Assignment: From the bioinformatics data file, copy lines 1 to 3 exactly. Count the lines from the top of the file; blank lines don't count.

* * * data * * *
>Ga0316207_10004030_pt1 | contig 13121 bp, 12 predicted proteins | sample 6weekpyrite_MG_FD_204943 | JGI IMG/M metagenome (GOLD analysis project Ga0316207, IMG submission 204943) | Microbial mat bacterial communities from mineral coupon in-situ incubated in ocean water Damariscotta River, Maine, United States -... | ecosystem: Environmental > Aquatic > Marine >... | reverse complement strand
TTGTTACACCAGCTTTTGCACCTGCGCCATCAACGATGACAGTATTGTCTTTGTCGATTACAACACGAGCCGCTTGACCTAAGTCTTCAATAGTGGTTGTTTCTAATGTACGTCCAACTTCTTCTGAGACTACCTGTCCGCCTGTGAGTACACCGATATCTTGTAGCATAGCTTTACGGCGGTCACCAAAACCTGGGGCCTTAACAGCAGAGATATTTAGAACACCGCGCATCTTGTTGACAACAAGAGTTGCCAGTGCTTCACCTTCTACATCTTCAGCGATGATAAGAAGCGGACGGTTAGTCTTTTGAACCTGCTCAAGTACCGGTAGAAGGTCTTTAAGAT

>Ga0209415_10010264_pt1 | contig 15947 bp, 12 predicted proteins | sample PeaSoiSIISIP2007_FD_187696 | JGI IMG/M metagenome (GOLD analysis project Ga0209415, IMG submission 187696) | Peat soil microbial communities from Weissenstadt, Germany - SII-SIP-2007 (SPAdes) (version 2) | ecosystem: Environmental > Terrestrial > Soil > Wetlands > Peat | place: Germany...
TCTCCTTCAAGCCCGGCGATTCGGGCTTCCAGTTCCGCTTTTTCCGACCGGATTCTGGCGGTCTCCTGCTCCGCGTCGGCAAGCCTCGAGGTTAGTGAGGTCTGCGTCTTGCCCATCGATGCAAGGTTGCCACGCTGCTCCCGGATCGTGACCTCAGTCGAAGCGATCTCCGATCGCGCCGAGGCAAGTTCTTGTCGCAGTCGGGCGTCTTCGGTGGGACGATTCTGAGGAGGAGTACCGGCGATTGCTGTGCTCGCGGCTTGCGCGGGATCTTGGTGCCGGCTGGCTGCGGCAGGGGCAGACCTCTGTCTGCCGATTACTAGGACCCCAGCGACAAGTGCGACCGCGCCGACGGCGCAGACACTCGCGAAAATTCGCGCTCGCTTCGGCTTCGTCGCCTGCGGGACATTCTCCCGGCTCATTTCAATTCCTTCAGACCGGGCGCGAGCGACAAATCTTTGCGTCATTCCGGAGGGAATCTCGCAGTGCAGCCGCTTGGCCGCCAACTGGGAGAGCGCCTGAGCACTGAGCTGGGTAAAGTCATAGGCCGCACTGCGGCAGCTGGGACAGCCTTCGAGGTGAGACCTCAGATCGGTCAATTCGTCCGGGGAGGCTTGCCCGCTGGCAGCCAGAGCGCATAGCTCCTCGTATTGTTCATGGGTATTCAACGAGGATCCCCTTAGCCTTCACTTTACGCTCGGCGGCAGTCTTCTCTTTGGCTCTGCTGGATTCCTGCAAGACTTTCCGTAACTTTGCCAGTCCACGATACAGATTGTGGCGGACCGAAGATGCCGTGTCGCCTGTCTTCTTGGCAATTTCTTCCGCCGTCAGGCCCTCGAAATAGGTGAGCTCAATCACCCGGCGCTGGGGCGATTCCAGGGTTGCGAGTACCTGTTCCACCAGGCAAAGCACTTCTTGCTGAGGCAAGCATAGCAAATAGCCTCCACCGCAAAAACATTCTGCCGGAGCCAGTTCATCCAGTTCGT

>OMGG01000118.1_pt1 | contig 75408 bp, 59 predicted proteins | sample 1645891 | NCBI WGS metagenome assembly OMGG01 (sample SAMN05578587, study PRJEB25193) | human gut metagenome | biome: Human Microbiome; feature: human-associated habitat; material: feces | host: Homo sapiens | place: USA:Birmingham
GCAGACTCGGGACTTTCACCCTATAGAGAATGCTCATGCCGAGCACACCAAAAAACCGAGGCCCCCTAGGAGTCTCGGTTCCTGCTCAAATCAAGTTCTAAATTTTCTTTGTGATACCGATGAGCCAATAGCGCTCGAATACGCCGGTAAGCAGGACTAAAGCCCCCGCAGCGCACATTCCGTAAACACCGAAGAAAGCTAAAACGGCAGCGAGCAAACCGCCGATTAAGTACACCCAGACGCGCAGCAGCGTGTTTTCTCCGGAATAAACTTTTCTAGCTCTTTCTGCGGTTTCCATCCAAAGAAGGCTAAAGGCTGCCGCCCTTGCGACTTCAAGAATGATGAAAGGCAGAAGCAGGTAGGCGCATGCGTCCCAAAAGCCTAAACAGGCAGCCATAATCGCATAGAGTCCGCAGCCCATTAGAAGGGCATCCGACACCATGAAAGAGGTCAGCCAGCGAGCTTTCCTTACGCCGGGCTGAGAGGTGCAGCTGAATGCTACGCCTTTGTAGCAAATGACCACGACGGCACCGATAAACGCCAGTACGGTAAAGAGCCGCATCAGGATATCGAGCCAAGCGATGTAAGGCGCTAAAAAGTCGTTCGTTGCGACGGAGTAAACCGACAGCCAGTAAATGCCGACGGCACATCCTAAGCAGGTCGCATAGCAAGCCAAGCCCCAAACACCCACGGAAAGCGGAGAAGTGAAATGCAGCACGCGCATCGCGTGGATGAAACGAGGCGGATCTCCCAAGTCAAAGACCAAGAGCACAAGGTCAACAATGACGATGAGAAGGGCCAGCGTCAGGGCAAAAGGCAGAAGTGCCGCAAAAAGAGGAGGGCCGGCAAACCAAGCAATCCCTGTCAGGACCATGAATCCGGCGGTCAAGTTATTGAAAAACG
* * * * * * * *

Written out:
>Ga0316207_10004030_pt1 | contig 13121 bp, 12 predicted proteins | sample 6weekpyrite_MG_FD_204943 | JGI IMG/M metagenome (GOLD analysis project Ga0316207, IMG submission 204943) | Microbial mat bacterial communities from mineral coupon in-situ incubated in ocean water Damariscotta River, Maine, United States -... | ecosystem: Environmental > Aquatic > Marine >... | reverse complement strand
TTGTTACACCAGCTTTTGCACCTGCGCCATCAACGATGACAGTATTGTCTTTGTCGATTACAACACGAGCCGCTTGACCTAAGTCTTCAATAGTGGTTGTTTCTAATGTACGTCCAACTTCTTCTGAGACTACCTGTCCGCCTGTGAGTACACCGATATCTTGTAGCATAGCTTTACGGCGGTCACCAAAACCTGGGGCCTTAACAGCAGAGATATTTAGAACACCGCGCATCTTGTTGACAACAAGAGTTGCCAGTGCTTCACCTTCTACATCTTCAGCGATGATAAGAAGCGGACGGTTAGTCTTTTGAACCTGCTCAAGTACCGGTAGAAGGTCTTTAAGAT

>Ga0209415_10010264_pt1 | contig 15947 bp, 12 predicted proteins | sample PeaSoiSIISIP2007_FD_187696 | JGI IMG/M metagenome (GOLD analysis project Ga0209415, IMG submission 187696) | Peat soil microbial communities from Weissenstadt, Germany - SII-SIP-2007 (SPAdes) (version 2) | ecosystem: Environmental > Terrestrial > Soil > Wetlands > Peat | place: Germany...